On Wednesday, Attorney General Jeff Sessions and the Justice Department announced that it would end an Obama-era practice that allowed prosecutors to make deals with big companies through “slush fund” payments. The practice saw big prosecutors making agreements with big business. In this scenario, the company would make a large payment to outside groups. Republicans have long argued that this practice was simply a way of making money for liberal or Democrat-linked interest groups.
A memo was sent to the 94 offices of United States attorneys on Wednesday from Jeff Sessions, in which he explained that companies will no longer be allowed to meet their settlement burdens by simply offering money to groups. These groups, in most cases, had no link to the victim or any of the other parties in the case, meaning that justice wasn’t actually being achieved. Attorney General Sessions had said that the money should instead either go directly to the victims or to the Treasury Department, which takes politics out of the situation entirely.
In his official statement, Sessions explained that when the federal government settles legal cases against companies who have done wrong, the money shouldn’t be used to bankroll third-party groups or political groups supported by whichever party is currently in power. Specifically, he said that the settlements should benefit the American people and the people who were affected by the case.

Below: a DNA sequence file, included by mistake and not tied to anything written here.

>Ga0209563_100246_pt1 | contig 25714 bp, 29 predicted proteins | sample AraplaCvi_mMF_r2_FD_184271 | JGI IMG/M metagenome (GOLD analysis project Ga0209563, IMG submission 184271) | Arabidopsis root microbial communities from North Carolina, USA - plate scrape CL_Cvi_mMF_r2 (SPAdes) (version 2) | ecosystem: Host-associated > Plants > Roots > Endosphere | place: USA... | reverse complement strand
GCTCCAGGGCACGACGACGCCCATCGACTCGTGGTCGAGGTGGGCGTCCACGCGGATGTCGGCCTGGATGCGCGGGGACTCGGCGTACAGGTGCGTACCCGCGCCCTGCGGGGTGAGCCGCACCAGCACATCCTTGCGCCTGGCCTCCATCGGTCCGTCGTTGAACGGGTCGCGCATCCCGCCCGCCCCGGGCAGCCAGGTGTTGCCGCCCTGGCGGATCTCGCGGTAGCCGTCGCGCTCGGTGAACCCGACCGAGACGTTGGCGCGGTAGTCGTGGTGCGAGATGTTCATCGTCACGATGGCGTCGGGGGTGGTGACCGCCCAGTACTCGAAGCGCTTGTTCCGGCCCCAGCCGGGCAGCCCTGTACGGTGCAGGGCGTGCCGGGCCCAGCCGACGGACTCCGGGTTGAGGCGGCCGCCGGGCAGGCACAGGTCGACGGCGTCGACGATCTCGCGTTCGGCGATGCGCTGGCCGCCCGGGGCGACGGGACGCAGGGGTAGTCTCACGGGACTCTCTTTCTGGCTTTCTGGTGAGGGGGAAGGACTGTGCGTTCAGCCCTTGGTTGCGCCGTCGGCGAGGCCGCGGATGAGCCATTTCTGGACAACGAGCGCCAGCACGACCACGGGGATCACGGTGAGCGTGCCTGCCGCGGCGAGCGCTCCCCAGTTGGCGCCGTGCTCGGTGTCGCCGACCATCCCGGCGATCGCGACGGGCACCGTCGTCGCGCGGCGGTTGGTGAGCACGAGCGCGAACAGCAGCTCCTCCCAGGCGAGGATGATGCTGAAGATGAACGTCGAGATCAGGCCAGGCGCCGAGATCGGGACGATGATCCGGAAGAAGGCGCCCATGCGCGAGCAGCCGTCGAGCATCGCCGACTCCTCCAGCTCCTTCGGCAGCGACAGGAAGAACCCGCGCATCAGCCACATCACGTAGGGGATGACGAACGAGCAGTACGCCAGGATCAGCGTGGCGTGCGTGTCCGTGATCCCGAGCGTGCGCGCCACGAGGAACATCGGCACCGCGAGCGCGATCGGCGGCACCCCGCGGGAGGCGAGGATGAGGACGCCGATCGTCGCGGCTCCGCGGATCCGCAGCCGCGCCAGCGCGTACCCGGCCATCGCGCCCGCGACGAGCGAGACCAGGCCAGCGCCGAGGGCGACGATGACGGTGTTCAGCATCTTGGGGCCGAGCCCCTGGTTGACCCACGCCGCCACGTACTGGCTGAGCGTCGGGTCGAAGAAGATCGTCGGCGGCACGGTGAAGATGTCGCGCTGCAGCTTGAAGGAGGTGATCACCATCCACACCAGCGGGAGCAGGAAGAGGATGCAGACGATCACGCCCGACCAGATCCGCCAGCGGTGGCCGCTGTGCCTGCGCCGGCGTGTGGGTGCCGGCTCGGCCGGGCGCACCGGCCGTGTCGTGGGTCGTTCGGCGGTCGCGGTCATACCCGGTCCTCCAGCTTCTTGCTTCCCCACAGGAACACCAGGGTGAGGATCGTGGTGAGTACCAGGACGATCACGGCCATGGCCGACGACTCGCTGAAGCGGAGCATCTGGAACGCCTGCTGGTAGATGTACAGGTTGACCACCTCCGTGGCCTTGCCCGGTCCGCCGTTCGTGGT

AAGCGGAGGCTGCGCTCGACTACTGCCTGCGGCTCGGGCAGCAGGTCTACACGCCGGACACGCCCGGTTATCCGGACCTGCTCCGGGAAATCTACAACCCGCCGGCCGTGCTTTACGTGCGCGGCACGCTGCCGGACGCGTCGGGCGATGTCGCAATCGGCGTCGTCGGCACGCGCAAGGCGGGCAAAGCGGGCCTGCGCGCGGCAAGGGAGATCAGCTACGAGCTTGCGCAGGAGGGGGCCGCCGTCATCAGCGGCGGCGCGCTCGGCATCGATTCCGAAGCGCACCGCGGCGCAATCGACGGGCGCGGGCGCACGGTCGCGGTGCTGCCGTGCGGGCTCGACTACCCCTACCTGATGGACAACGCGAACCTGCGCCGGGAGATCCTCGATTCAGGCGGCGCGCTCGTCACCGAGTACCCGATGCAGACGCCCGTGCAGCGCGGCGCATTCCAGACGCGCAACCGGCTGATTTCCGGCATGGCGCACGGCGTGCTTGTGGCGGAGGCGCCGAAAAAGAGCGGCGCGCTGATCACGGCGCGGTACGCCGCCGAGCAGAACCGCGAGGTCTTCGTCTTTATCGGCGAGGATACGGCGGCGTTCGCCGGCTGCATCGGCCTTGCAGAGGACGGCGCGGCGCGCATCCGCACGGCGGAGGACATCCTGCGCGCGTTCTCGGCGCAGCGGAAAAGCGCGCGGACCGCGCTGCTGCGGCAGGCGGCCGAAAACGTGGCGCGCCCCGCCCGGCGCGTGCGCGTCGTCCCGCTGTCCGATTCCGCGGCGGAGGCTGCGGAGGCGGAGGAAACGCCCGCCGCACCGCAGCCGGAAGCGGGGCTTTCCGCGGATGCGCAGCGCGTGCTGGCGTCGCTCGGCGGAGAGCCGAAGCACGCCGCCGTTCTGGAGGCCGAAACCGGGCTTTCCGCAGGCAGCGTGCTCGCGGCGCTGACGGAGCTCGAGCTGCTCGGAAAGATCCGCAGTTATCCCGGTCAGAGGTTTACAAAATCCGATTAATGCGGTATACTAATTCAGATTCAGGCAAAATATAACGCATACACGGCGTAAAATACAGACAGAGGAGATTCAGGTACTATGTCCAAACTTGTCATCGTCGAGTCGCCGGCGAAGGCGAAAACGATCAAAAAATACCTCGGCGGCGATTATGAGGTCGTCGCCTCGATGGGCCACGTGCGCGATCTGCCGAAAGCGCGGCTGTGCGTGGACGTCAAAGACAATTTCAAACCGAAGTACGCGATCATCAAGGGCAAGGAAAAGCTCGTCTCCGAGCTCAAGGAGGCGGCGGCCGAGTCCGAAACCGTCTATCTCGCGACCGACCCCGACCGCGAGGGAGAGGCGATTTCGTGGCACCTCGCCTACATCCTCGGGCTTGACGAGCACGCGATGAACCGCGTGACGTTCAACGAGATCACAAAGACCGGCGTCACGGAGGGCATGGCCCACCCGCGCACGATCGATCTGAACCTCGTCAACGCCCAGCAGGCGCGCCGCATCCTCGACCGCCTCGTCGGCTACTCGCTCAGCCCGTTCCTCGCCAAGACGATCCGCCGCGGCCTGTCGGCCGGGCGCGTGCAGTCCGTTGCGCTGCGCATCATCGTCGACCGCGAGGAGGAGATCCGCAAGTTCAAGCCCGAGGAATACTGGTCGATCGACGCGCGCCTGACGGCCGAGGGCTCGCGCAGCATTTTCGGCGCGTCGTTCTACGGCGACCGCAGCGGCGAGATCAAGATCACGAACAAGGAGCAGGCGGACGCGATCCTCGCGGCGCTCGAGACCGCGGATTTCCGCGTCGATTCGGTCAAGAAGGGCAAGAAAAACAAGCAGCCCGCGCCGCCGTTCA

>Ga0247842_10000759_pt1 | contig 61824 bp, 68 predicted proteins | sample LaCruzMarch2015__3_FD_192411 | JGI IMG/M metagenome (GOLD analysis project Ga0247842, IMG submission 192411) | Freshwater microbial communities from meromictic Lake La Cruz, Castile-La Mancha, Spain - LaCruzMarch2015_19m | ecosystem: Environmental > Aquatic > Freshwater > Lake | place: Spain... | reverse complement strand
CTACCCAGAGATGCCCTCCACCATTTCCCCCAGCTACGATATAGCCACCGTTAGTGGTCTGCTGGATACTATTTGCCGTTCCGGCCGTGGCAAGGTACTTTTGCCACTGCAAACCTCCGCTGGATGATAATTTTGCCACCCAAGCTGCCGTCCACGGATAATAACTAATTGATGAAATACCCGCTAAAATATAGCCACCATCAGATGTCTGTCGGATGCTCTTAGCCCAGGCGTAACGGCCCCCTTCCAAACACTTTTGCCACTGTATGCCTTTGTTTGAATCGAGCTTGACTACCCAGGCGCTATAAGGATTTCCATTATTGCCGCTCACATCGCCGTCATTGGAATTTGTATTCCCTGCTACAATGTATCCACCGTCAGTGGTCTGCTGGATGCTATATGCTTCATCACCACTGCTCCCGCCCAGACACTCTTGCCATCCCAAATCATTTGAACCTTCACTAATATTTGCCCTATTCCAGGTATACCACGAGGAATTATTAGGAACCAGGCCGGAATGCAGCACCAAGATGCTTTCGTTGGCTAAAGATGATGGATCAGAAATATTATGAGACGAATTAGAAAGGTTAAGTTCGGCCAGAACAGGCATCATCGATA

Conservatives and Republicans have been fighting against this practice since it was introduced under Obama’s presidency, and in early 2017, Republican lawmakers put forward new legislation that would change it. The bill set out to stop the Department of Justice from requiring defendants to donate money to these outside groups, after numerous concerns were raised that the donations actually bypass important congressional appropriations measures.
Bob Goodlatte, Republican Representative from Virginia and the Chair of the House Judiciary Committee, introduced the bill. In an official statement, he said that the bill includes both action and oversight. He claimed that Congress should not tolerate political appointees in the Justice Department using these financial settlements to fund their friends and friendly organizations. He said that this is a major institutional issue, and that once the direct victims of the case have received their settlement, the rest of the funds should be distributed after consideration. Specifically, he said that the distribution of extra funds is a policy question that should be decided by Congress – not by prosecutors or bureaucrats. The move by Sessions makes moves towards achieving this.
Was It Legal?
In 2016, Paul Larkin, who is a senior legal research fellow from The Federalist Society, said that this practice was both unlawful and improper. He claimed that the Appropriations Clause, the Miscellaneous Receipts Act, and the Antideficiency Act all make the act illegal, too. He said that no private lawyer would be able to give away the settlement money for their client; therefore, no lawyer acting on behalf of the government should be able to do the same.
One example of slush funds is a case involving Bank of America. The bank was required to pay a record settlement of $17 billion following an investigation into its involvement with the mortgage crisis that resulted in the 2008 crash. The bank was required to pay this money to a number of nonprofit organizations. The groups that received the money, perhaps illegally if Larkin is right, included groups that offered community redevelopment assistance, foreclosure prevention, and housing support and counseling.